TIME
    Source Reference

    Telegraph
    After comparing more than 2,000 DNA samples, an American molecular geneticist has concluded that a person's capacity to believe in God is linked to brain chemicals.
    Source Reference

    Although the "God gene" is pretty much anecdotal by a small number of scientists, other leading scientists are becoming more and more unanimous on this phenomena.

    In the TV report I saw, it was also discussed how an ancient scientist predicted the human soul to measure 12 grams by recording the mass of various people prior and after their death. It's ironic how several centuries ago, performing such experiments were not conceived to be "evil".
     
    Last edited: Dec 30, 2005
  18. Dec 30, 2005 #17
    First, I question the causal conclusion of a study that says those with the gene are more likely to be spiritual than others. There may be correlation, but not necessarily causation. Nowhere does it take into account if a person starts out non-spiritual, then becomes spiritual (nor vice-versa). If the reason a person might do either is because of the expression of the gene through biochemical processes, I would be a bit less skeptical if he then went on to do clinical trials by injecting participants who aren't spiritual with synthesized biochemicals and seeing how many became spiritual, etc. Additionally, I would like to see his data of those who don't have the gene but are nonetheless spiritual. Second, I see no evidence of peer review (in peer review journals) of his data and work, so saying that this is "proven" is a gross misstatement. Finally, if
    then there should not be anyone who does not have the gene but is aware, as you say.
     
  19. Dec 30, 2005 #18

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    Right. The "god gene" is a typical leap to a conclusion by a physicalist researcher who is already convinced consciousness is "caused" by the brain. All interpretation of data goes the way of the researcher's a priori belief. The truth is, correlation (rather than cause) between brain states and consciousness is a perfectly viable interpretation.
     
    Last edited: Dec 30, 2005
  20. Dec 30, 2005 #19

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    On the correlation vs. causation issue, given a high correlation between gene and spirituality, then either the gene causes the spirtuality, or the spirituality causes the gene, or both the gene and the spirituality are caused by something else. Given the difficulty of changing your genome, the latter two possibilities are very unlikely, leaving the first one.

    Does this happen? A person might change the religion he practices or go from religious to non-religious, but being spiritual or not is something different. In fact such a history of religion change would perhaps argue a strong persistent spirituality which is not satisfied by the churches available.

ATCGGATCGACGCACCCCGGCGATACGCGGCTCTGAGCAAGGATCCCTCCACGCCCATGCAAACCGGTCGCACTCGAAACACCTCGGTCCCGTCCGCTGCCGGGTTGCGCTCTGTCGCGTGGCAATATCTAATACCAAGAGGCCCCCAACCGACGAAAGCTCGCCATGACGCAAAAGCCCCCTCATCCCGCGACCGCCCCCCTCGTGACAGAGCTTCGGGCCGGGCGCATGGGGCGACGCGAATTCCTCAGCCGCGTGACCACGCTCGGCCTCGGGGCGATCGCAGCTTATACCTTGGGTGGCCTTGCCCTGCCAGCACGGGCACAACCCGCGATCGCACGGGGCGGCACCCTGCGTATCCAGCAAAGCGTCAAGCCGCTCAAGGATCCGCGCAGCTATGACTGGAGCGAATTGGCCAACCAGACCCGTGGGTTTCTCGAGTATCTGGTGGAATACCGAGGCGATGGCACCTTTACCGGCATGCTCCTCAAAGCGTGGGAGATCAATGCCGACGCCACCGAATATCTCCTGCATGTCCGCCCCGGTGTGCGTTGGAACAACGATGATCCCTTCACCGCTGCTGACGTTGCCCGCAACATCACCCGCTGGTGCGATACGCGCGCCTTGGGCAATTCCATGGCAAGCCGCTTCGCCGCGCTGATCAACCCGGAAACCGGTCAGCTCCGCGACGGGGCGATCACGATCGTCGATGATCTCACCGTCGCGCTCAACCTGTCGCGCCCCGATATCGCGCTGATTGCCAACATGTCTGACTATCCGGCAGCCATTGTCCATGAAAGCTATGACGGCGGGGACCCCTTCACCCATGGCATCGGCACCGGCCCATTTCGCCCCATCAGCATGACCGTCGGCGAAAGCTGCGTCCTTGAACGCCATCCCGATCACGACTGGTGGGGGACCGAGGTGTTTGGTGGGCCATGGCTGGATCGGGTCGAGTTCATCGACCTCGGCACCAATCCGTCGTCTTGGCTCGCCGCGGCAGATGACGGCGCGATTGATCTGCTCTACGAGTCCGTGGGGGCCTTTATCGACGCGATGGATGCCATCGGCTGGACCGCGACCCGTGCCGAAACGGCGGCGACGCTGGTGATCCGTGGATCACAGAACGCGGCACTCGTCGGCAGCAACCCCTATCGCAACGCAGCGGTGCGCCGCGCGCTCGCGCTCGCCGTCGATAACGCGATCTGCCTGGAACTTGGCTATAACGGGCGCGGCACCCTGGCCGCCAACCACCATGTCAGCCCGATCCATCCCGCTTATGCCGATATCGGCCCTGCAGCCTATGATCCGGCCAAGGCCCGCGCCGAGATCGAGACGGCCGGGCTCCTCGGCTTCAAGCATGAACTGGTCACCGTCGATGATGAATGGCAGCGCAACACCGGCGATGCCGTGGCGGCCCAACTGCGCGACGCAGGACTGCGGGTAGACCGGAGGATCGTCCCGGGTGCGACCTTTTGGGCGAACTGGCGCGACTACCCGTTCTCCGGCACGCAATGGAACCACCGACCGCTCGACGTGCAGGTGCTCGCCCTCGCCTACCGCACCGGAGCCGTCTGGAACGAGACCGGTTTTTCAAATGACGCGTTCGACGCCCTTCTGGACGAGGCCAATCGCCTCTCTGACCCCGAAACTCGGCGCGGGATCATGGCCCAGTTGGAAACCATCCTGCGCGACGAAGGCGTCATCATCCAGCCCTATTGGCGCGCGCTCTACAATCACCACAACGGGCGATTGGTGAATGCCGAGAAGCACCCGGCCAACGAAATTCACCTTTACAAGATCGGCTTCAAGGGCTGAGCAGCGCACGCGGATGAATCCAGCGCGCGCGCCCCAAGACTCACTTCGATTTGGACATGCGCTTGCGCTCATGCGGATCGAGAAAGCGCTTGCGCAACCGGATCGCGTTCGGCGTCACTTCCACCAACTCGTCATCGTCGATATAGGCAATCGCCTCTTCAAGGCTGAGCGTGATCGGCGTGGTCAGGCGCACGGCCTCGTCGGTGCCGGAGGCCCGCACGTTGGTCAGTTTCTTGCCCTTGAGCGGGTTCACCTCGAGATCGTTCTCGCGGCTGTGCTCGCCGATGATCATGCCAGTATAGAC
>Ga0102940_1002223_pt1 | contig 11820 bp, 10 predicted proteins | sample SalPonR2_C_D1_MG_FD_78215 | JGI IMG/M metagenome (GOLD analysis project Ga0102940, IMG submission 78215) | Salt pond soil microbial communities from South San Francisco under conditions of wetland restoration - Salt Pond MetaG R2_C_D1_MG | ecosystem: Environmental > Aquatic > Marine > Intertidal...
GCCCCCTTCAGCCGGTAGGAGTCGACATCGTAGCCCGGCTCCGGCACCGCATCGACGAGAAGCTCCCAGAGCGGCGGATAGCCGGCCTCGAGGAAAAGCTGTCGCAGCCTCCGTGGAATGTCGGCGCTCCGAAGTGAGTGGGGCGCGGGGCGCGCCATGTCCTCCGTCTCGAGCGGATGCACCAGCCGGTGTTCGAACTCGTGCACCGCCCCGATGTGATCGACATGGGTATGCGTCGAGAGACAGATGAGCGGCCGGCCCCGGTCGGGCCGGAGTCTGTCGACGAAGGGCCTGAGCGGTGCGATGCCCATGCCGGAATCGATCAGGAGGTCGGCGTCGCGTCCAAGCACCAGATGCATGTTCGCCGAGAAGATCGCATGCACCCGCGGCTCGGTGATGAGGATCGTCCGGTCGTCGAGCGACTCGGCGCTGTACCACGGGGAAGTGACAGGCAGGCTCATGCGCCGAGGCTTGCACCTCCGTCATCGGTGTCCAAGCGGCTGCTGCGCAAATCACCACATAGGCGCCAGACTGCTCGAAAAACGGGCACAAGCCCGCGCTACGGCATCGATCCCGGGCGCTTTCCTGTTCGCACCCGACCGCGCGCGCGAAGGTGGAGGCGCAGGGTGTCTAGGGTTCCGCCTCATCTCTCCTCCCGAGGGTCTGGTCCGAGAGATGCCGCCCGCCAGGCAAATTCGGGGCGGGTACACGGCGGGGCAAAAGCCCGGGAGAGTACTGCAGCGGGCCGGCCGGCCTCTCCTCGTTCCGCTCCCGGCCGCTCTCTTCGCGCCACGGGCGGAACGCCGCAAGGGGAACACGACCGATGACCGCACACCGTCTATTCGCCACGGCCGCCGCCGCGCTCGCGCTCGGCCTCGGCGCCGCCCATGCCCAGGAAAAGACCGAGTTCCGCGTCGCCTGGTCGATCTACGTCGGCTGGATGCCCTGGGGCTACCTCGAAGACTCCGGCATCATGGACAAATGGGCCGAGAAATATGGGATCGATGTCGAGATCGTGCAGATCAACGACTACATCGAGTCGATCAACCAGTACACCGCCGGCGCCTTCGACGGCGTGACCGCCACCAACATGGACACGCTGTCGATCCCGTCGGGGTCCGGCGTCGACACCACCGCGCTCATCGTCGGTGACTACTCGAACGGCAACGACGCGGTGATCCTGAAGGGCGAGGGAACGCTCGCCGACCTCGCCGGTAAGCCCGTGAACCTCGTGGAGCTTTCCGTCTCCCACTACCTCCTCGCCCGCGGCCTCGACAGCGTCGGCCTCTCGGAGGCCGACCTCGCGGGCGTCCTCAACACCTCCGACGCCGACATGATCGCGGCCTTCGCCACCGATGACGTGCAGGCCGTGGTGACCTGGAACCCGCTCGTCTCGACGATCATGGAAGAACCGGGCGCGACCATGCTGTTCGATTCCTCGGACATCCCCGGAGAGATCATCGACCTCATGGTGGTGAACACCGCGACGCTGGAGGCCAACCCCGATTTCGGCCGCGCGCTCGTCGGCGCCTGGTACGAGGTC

added: Thinking it over, I think the spirituality they measured is actually the sociologists' "religiosity", which, derived from answers to a questionnaire, is based on propensity to pray and take part in religious services, in fact just the opposite of the spirituality I defined. Religiosity was long ago found by the Minnesota twin study to be highly heritable. And in this case the answer to the question about changing practices would be that in a sample as large as 2000 individuals, the number of those who had been religious and stopped would roughly balance the number of those who had not been religious and started, and in any case, situations like this would reduce the correlation, so if it was high, they would apparently be rare.
    This is an argument of perfection. "I won't believe the evidence until you do such-and-such that I specify (and if you should do it I will surely think of something further you should do before I believe it)"

    Or of those who have the gene and aren't spiritual. The correlation won't have been perfect of course.

    I am sure that the scientist will submit his research to a peer-reviewed journal. Those are what a scientist lives by however much publicity he may garner by the way.

    added: I looked up Dean Hamer and he is a very respected scientist with a long history of publications in genetics. The articles were based on a book he published.

    Finally, ifthen there should not be anyone who does not have the gene but is aware, as you say.[/QUOTE]

    I can't parse this last statemwent at all. Could you clarify?
     
    Last edited: Dec 30, 2005
  21. Dec 31, 2005 #20

    DM

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    Not entirely true. It's been concluded that this gene is dominant in certain people and recessive in others. In other words, despite all the people possessing this gene, some are more affected by it than others.